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  Fiat S.74      

  Article Image gallery (35) 1 Specifications  
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Country of origin:Italy
Produced from:1911 - 1912
Numbers built:6
Author:Wouter Melissen
Last updated:June 25, 2014
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Click here to download printer friendly versionFiat's early racing cars were many things but they were certainly not subtle. The Italian engineers had determined the easiest way to success was by simply increasing the engines' displacement. While big and burly, these mighty machines were also refined in detail, which make the Fiat Grand Prix cars of the late 1900s and early 1910s some of the finest of their era.

One of the reasons, the Fiat competition cars of this period featured such big engines was the absence of organised road racing in Europe after the 1908 French Grand Prix. This prompted Fiat to focus their attention on record attempts and hill climbs before returning to constructing Grand Prix cars towards the end of 1909. The first of these was the Tipo S.61, which was developed in 1909 and first raced in 1910.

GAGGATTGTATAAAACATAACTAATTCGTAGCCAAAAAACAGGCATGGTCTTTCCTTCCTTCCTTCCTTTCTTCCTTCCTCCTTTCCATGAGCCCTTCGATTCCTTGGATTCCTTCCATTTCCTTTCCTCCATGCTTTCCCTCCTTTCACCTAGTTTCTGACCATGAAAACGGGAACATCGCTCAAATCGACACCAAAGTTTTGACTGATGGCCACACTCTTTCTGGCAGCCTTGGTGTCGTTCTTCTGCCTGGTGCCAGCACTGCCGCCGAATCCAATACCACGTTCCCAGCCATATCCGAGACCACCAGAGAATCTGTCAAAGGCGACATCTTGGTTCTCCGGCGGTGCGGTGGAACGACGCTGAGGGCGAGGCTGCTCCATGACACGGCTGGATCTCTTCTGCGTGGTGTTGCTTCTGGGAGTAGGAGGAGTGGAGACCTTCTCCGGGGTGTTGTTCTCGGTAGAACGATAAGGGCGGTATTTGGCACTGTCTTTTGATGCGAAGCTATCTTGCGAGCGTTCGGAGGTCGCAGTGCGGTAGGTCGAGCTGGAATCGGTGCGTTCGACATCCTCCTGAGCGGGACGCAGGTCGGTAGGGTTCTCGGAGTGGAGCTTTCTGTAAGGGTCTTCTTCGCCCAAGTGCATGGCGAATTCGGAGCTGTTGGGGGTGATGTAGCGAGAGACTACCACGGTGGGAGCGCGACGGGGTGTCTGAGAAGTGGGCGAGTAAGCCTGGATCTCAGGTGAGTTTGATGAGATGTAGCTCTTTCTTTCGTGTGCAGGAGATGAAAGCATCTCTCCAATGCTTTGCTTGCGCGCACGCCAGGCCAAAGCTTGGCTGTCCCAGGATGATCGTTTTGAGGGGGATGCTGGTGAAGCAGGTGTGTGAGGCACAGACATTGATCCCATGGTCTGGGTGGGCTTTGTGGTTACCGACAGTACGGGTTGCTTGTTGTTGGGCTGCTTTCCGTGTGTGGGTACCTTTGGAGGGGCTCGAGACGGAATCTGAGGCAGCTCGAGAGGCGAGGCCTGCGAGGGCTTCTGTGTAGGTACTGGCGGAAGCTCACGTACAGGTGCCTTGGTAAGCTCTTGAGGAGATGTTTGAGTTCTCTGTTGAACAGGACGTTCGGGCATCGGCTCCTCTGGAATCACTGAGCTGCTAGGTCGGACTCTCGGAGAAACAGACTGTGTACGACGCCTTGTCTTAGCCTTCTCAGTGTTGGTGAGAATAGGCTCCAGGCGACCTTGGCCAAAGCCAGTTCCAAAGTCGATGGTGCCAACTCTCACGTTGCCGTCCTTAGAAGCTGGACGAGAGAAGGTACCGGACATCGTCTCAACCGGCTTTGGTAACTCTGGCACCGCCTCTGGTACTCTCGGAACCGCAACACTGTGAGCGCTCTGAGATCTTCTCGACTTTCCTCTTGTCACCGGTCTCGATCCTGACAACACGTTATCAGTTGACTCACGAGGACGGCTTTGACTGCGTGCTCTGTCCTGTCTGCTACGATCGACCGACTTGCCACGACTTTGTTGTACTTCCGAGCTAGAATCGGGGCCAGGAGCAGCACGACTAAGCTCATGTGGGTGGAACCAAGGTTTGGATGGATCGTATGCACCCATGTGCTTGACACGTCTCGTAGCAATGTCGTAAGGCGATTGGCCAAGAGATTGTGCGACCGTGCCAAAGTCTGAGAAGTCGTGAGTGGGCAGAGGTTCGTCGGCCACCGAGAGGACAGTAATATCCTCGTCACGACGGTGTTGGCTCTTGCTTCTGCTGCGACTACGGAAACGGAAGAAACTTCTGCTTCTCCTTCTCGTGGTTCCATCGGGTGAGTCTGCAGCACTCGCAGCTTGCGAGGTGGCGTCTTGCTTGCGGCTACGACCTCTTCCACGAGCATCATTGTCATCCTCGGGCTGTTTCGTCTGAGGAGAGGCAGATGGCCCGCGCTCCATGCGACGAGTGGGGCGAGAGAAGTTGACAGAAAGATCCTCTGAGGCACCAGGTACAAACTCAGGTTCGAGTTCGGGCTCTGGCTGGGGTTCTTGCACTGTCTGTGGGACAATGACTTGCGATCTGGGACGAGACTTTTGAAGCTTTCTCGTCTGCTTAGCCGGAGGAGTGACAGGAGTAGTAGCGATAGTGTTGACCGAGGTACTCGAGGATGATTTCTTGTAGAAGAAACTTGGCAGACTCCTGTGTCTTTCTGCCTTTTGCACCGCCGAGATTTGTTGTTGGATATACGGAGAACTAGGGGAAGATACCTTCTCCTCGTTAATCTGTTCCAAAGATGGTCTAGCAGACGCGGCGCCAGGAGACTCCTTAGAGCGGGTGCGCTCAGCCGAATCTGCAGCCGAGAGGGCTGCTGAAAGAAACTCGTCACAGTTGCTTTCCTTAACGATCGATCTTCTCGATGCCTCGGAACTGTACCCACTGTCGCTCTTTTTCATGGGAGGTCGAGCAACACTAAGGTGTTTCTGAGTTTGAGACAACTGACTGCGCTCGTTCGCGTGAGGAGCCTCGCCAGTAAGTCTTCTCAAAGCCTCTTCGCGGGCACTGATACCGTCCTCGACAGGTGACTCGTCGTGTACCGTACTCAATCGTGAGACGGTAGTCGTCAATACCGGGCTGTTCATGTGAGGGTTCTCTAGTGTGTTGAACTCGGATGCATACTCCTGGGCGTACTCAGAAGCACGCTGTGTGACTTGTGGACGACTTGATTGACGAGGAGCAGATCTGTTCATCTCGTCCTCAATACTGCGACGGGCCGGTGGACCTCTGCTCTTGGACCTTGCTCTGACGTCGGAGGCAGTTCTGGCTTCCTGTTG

The four-cylinder engine used in the S.61 was designed by former Isotta Fraschini engineers Gaetano Stefanini and Giuseppe Coda. Thanks to a startling bore and stroke of 130 mm and 190 mm respectively, it displaced just over 10 litres. As mentioned earlier, there was more to these engines than their sheer size as they featured a single overhead camshaft, actuating four valves per cylinder, while twin-spark ignition was also used.

The massive and sophisticated engine was mounted in a conventional channel-section steel ladder frame. A four-speed gearbox was mated to a separate gear-bevel box, which featured sprockets on either side. These were connected to the rear wheels through large chains. Rigid axles with semi-elliptic leaf springs were used on both ends. Stopping power was provided by two contracting bands on the transmission, which were water-cooled.

Clothed in a rudimentary body, the first S.61s were shipped to the United States as there still were no suitable races for the car on the European continent in 1910. Three examples were entered in the 1910 American Grand Prize at Savannah. Felice Navarro set the fastest lap but eventually all Fiats were forced to retire due to mechanical issues and a crash. While new cars were already under development, Victor Hémery won the 1911 Grand Prix de France at Le Mans with an S.61.

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  Article Image gallery (35) 1 Specifications